Locations for eight satellite-tagged Swallow-tailed Kites  on 16 June 2014

In our last Swallow-tailed Kite blog, we reported that all seven tagged kites made it back to their prior summer/breeding territories. All but one nested this year. The exception was Suwannee in Dixie Co, FL, who stayed within a tight area in the Lower Suwannee National Wildlife Refuge until we suddenly lost her signal on 2 April. Although we have not been able to locate any remains, experience suggests Suwannee died, perhaps due to predation, while in her night roost.

Gulf Hammock nested in Levy Co, FL, and produced one nestling that was depredated at about three weeks old. Very soon after, a pair of Mississippi Kites took over the abandoned nest and produced eggs. It is unlikely that the Swallow-tailed Kite nestling was killed by one of the Mississippi Kites. We’ll keep monitoring this nest to determine its fate.

Pace in south Jacksonville, Day of Daytona Beach, Pearl MS in Mississippi, and Palmetto in South Carolina will all have fledged nestlings by this week. MIA in Miami has young nestlings in what may be a second nesting attempt after an early failure (we do not know if his present mate is the same as his first). His offspring should fledge by early July. Re-nesting is very rare for Swallow-tailed Kites, which have a very short breeding season sandwiched between two 5,000 mile migrations. This case is noteworthy because we have never seen it at the same nest within the same season.


Our best news is the deployment of an additional satellite/GPS device on a male Swallow-tailed Kite in Palmetto Bluff, South Carolina. This is particularly exciting because Bluff, a male, is the mate of Palmetto, which we tagged at the same site in 2011. 


Movements of Palmetto and Bluff from 28 May 2014 to 16 June 2014

We are now obtaining valuable data on this breeding pair of Swallow-tailed Kites, providing an opportunity to learn how the nest-season activities, migrations, and wintering destinations of these mates compare. Already, we can see the contrasting movements and behaviors of these adults in their respective parental roles (e.g., extended foraging trips for the male, close nest guarding by the female). 

The financial and logistical support of the Friends of the Palmetto Bluff Conservancy and the Conservancy staff (Jay Walea and Charlie Bales), and the field assistance of Mike and Shane Rahn of Walcam Land Group, were instrumental in tagging this kite. We are grateful for all their contributions to this collaborative project, and excited that this pair of kites makes Palmetto Bluff their home.

Saturday, March 22, 2014

Five tagged Swallow-tailed Kites back in last year's nesting areas, two more yet to reach the US.

ARCI’s 3/12/14 blog confirmed that one kite, MIA, had reached the US and was already back near his Miami nesting neighborhood. We also described oceanic flights-in-progress for four additional kites. We are glad to report that all had favorable outcomes, but not without very hard work and many dangerous hours for the birds.

MIA remains settled into the area where he nested in 2012 and 2013. As you can see on the map, it was a long and winding trip back. In mid-Gulf, MIA encountered strong headwinds and circled out to the west to save energy while awaiting better conditions. Riding on the continuously changing wind, his path soon brought him right back to his original pathway where he had begun his life-saving excursion. The winds had become more favorable by then, so he flew swiftly to the nearest shore, then turned immediately toward his south-Florida nesting territory.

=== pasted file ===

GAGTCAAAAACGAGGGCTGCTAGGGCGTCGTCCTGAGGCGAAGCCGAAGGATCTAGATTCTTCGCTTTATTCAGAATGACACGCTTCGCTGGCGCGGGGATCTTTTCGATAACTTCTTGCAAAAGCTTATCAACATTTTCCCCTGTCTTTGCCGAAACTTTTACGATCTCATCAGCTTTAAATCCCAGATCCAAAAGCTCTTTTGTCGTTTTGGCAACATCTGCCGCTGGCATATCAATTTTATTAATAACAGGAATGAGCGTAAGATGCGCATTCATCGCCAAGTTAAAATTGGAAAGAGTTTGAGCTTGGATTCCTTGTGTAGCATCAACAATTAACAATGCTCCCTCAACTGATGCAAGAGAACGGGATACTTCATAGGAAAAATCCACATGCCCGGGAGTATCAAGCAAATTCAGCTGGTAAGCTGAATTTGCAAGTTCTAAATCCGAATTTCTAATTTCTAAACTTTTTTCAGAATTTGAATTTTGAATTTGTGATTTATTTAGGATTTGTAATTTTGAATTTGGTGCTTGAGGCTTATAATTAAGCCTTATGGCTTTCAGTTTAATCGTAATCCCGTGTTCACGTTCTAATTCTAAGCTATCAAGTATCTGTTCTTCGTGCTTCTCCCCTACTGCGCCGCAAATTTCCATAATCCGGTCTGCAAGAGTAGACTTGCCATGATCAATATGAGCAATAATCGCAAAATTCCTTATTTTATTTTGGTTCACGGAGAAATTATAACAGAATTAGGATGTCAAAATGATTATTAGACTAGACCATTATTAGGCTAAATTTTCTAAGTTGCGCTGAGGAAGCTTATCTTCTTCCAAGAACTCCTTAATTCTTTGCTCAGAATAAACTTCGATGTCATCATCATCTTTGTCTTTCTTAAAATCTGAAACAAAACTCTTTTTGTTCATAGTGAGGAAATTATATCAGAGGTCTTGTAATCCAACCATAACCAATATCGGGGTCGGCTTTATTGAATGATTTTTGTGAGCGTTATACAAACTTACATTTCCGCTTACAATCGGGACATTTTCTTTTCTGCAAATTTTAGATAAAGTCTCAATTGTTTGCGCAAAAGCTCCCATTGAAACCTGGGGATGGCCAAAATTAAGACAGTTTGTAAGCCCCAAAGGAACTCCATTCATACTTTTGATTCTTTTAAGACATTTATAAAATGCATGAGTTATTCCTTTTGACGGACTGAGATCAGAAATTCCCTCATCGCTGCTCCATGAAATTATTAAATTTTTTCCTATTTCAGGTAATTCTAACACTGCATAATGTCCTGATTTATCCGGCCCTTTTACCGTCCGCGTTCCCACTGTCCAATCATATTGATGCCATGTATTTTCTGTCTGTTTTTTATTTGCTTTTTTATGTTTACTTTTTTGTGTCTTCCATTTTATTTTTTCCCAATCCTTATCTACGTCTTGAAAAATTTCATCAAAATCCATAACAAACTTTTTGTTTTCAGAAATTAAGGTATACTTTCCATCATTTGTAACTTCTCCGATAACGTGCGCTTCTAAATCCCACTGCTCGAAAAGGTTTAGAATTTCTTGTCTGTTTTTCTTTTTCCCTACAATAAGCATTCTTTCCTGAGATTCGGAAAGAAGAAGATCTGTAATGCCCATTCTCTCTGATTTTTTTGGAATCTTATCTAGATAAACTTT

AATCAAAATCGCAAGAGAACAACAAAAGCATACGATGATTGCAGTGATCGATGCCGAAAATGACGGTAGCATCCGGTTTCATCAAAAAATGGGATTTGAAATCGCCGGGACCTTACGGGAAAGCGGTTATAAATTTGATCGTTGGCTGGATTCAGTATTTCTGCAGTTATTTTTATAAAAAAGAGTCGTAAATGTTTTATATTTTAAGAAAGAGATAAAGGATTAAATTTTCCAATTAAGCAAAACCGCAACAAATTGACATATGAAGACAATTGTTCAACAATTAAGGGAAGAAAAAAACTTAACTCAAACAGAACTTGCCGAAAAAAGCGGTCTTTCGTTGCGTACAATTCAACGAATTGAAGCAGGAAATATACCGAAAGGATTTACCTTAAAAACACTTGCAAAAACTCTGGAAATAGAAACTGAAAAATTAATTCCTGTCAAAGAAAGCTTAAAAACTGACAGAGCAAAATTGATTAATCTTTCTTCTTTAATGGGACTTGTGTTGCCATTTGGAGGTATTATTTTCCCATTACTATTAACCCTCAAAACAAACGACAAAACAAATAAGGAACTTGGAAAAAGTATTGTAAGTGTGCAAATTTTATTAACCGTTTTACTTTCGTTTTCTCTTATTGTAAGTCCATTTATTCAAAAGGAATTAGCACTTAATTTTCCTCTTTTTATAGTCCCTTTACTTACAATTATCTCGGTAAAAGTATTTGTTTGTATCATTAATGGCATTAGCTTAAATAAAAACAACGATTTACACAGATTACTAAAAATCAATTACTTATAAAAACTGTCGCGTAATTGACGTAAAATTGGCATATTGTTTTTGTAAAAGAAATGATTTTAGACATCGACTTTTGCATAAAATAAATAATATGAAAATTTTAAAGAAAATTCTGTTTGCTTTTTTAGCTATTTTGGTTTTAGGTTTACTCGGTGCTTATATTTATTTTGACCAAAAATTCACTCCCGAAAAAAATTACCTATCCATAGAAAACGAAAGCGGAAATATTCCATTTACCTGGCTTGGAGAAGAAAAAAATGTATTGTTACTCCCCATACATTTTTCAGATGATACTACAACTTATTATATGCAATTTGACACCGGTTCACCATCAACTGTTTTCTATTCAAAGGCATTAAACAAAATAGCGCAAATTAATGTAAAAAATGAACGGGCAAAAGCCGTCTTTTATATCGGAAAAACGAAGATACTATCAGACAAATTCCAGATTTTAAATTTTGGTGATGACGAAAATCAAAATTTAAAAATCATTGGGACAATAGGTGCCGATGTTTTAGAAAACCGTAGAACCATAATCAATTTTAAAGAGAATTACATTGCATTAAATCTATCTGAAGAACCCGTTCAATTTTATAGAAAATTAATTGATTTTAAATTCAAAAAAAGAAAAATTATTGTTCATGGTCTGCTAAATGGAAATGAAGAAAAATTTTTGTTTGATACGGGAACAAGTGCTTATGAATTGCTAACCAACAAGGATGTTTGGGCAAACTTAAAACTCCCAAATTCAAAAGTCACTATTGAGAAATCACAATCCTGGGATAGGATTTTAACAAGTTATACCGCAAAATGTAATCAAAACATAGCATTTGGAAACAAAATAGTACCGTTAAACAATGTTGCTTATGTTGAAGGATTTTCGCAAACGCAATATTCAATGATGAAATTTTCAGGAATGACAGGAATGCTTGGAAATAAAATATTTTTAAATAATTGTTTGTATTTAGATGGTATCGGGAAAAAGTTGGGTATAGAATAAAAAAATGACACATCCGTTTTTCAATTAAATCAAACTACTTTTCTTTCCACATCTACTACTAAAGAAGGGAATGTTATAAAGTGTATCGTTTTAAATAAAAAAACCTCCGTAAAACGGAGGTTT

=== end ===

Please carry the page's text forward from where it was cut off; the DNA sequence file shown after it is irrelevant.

After a rapid trip over the western Caribbean aided by consistent winds from the south, Pace crossed Cuba and the Florida Straits, passed 25 miles west of the Dry Tortugas, and reached the Florida Panhandle near Santa Rosa Beach on 11 March, a 15-hour over-water flight from Cuba. He quickly made his way to the area near Jacksonville, Florida, where he had nested the previous two years.

Our last report for Day had her over the Gulf of Mexico benefitting from tailwinds but due for a change in the weather. Fortunately, she beat the shift to strong northerly winds and came ashore just southeast of Panama City early on the morning of 12 March. Since leaving the northern coast of the Yucatan Peninsula, Day had endured 33 hours of over-water flight. The same day she reached the Florida coast, she began a long flight east to her previous nesting site, arriving 13 March. Soon after, local observers who had alerted us to Day’s nest in 2011, identified her by the short transmitter antenna above her back.

Gulf Hammock made a very long, downwind flight from Honduras northward along the western edge of the Caribbean, stopped briefly near the northeastern tip of the Yucatan, then pushed on for 34 hours across the Gulf to arrive before daybreak on 12 March in Levy Co., Florida. Rather than resting, Gulf Hammock continued through the dark another 25 miles to the area where she had previously nested.

In our previous blog, Suwannee was the bird we are most concerned about. She took off from northern Honduras and flew 18 hours in favorable winds before resting briefly on the northeastern Yucatan near Playa del Carmen on 10 March. She launched out over the Gulf of Mexico the next day and made good progress at first, but strong northerly winds soon pushed her southeast onto Cuba. Suwannee spent at most five hours over land, resumed her journey late on 13 March, and encountered strong headwinds. It seemed unlikely she would survive long enough to reach any shoreline (four days has been the maximum any kite has survived over water). However, sometime late on 15 March, 56 hours from the Yucatan and almost to the northern Gulf coast, Suwannee turned and flew hard to reach the west coast of Florida near her previous nesting area. As you can see on the map, her flight was both long and circuitous, at one point creating a long, looping extension far east to the coast of Cuba as she explored ways to exploit the rapidly changing winds that characterize this region.

Palmetto has crossed the Andes and flown the length of Central America to the northern coast of Honduras, where he has lingered during onshore winds. PearlMS made it to Panama before his radio turned off to recharge. Still no further signal on Slidell, last detected in northwestern South America two weeks ago.